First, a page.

We were very purposeful in where we placed Navattic’s modals. Some of the biggest value props we were pointing out would’ve been overshadowed or covered otherwise.

Plus, the user could get bored if we placed text in the same place on every screen. It keeps the user guessing and engaged instead of just clicking next, next, next.

And we were able to adjust a lot of this on the fly and see what people liked best.

Do you have any recommendations for someone just starting with Navattic?

Tip #1: Focus on your product marketing

I’m big on messaging and positioning. And you need to have a script before you start designing your demo.

Being able to transition properly from steps one to two, two to three, and three to four is really important to avoid looking sloppy as well. And knowing how to do that only comes from experience using Navattic.

You could have everything scripted out perfectly, but you really have to understand the ins and outs of the Navattic product to put those proper transitions into place and make everything flow the way you want it to from start to finish.

Tip #2: Think outside the box

How can you leverage Navattic’s features to showcase your product in the best light?

One way to get inspiration is to have conversations with other stakeholders and get a feel for customer pain points and the way they talk about the product. But just pick their brain a little bit, and when you have a draft of the tour ready, ask them for feedback.

We’re starting to get creative with our use cases for Navattic, dropping a tour inside of a case study or adding them to our top five blog posts. We’ve got some very well-performing blog posts. But contact forms or some other downloadable asset may not be the best way to convert readers.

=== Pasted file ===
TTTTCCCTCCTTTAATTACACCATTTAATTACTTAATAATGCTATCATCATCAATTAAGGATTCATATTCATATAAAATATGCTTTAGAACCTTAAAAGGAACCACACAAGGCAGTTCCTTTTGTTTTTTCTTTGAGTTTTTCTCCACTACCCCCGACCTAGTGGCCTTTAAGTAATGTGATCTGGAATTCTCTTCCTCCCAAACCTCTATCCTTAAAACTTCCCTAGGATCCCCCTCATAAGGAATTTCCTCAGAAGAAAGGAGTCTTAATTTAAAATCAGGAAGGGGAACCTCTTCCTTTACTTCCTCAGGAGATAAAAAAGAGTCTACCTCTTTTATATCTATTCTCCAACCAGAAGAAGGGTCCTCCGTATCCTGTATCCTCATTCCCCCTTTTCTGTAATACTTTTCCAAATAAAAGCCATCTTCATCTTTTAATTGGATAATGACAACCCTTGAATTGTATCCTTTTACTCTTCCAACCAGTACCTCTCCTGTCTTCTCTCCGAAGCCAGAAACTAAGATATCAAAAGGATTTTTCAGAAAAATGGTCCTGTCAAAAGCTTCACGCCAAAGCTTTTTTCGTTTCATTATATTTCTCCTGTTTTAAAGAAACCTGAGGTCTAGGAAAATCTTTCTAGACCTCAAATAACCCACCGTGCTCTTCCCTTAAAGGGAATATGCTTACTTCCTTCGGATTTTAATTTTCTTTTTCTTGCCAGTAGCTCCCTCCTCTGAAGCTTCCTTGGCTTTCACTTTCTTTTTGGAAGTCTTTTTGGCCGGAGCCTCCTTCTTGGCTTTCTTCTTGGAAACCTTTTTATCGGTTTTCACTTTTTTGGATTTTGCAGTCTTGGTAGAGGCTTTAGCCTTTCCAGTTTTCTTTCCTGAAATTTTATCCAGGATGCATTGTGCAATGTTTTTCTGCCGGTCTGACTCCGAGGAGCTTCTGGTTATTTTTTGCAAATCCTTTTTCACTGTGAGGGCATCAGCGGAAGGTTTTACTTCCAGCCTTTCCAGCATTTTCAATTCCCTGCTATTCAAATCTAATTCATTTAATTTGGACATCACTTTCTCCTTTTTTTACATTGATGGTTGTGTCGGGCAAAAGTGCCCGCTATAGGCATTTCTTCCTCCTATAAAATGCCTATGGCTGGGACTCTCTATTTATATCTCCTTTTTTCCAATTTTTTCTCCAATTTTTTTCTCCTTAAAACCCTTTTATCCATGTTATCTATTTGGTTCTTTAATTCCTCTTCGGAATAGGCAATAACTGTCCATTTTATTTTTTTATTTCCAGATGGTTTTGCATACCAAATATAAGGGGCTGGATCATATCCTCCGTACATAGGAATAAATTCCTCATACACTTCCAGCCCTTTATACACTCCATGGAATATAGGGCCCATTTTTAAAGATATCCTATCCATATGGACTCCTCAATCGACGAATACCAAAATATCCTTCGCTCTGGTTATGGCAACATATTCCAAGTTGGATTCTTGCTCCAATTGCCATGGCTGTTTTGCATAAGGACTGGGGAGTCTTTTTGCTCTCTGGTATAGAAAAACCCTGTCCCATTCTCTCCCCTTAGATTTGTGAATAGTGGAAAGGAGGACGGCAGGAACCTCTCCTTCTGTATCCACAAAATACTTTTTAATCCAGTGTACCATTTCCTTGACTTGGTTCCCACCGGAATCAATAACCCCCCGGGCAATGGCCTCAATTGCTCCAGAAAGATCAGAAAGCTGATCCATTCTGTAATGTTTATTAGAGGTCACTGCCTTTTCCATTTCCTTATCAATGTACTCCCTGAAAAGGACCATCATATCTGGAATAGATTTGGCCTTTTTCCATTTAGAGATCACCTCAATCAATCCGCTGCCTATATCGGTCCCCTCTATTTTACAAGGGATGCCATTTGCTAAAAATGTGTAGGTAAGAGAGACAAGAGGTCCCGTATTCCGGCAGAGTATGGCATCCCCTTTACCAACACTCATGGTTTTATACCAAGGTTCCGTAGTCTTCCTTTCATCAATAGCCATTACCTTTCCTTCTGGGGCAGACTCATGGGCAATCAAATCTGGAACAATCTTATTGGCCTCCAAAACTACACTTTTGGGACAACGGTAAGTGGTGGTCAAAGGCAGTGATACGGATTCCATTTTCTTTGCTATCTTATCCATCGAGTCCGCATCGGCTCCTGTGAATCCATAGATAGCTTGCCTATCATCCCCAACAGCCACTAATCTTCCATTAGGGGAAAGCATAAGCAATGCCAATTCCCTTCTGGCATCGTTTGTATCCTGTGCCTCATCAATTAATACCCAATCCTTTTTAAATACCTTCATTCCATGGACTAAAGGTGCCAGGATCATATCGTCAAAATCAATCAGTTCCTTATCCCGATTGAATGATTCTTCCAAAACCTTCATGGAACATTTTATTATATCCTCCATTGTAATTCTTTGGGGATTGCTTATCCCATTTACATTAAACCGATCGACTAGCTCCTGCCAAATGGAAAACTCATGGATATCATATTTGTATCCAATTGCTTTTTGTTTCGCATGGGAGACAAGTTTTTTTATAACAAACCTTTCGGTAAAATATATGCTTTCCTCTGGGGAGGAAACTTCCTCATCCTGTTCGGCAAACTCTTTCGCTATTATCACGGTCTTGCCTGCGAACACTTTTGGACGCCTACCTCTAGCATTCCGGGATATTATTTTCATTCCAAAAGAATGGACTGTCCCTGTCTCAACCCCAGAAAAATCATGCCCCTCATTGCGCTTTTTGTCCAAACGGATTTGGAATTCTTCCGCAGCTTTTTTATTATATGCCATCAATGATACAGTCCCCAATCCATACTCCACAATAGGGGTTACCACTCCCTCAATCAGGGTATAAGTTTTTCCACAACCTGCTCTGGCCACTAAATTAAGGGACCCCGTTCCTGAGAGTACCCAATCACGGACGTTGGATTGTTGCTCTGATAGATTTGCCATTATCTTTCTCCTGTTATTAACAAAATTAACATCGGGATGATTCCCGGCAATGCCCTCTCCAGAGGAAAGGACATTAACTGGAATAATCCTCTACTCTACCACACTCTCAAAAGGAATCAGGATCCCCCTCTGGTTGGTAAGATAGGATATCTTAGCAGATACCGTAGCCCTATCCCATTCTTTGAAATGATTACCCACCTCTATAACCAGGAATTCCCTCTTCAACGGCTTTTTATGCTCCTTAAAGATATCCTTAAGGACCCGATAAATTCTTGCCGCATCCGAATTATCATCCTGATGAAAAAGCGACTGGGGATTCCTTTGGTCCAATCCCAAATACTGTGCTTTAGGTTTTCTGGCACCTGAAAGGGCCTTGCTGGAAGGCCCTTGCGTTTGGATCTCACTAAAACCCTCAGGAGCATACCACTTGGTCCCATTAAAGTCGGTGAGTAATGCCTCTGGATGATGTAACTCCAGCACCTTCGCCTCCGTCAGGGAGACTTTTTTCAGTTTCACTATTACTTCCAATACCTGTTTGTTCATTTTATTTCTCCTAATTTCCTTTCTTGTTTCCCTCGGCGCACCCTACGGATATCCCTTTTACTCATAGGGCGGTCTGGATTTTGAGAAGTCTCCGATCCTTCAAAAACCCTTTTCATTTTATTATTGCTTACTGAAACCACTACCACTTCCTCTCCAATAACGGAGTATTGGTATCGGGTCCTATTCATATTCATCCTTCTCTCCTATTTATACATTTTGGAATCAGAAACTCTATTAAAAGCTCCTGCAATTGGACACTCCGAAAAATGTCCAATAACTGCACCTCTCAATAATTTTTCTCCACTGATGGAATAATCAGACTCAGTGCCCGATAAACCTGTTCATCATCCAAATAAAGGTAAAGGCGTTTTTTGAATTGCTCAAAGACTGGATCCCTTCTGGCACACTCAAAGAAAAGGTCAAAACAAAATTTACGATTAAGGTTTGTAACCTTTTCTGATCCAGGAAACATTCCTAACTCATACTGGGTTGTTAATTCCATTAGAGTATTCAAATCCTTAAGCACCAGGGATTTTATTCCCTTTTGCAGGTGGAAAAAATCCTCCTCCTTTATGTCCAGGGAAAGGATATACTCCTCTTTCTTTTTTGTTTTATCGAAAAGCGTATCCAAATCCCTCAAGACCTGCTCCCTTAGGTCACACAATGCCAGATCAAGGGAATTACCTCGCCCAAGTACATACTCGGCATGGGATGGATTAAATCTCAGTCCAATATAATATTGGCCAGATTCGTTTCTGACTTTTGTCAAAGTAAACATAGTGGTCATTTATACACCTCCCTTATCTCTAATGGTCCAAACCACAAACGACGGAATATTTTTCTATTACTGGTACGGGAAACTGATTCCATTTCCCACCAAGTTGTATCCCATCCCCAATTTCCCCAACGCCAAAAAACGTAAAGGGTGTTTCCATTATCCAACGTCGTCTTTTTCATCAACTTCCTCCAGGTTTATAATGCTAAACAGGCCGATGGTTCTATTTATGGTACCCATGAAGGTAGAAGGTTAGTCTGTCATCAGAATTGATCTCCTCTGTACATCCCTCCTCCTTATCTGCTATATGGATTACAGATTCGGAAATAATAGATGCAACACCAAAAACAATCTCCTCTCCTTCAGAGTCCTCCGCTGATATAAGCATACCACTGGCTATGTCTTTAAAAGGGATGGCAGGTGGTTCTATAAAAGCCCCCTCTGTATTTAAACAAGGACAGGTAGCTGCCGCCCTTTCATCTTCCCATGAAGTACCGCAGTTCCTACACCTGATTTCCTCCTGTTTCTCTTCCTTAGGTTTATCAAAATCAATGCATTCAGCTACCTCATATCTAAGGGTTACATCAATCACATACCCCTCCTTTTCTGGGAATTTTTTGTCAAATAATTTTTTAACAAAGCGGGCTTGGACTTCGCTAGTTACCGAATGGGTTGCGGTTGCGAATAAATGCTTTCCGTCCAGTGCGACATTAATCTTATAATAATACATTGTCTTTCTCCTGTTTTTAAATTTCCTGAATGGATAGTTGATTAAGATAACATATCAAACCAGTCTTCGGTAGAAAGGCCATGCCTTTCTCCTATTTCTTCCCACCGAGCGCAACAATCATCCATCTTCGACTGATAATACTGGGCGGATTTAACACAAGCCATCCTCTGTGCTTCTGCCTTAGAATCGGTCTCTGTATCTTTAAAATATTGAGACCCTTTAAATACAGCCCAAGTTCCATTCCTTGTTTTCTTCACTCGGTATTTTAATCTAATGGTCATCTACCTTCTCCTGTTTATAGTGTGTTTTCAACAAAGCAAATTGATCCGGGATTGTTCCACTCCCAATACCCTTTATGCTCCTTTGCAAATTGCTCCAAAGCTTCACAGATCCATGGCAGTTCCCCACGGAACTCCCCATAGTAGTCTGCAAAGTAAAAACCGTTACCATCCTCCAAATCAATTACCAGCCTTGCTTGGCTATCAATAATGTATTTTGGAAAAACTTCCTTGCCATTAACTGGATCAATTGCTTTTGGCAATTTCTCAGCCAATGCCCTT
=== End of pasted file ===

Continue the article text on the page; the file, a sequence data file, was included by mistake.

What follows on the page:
With Navattic, we can talk about our product in a blog post and help people actually visualize the process we’re talking about, tying together the experience in a way that we're just missing out on right now.

We’re testing this idea with a new Repsly feature: remote check-in. We're adding a remote check-in Navattic tour within our announcement blog post and tracking the results to see if we could apply the same methodology (or our learnings) to other blogs.

Tip #3: Use for internal enablement

And lastly, from a product marketing perspective, I'm looking to enable our entire company by way of Navattic. Whenever we have minor or major product improvements, I’m planning to use Navattic to create a new tour and share it with our employees.

Any quantitative or qualitative results from this demo?

I have to say that Navattic enables me to do my job significantly better. It makes life so much easier. I can't think of an internal go-to-market motion scenario where I wouldn’t use Navattic. Every feature launch should have a product tour to go with it so they can digest it on their own time.

I’m planning to embed a Typeform at the end of our internal demos so that people can give feedback. At the end of the month, I'll take that feedback and create a Loom video to answer employees’ pressing questions.

So we’re hoping to expand our usage of Navattic significantly. By the end of Q1, we should have a minimum of 10 tours launched.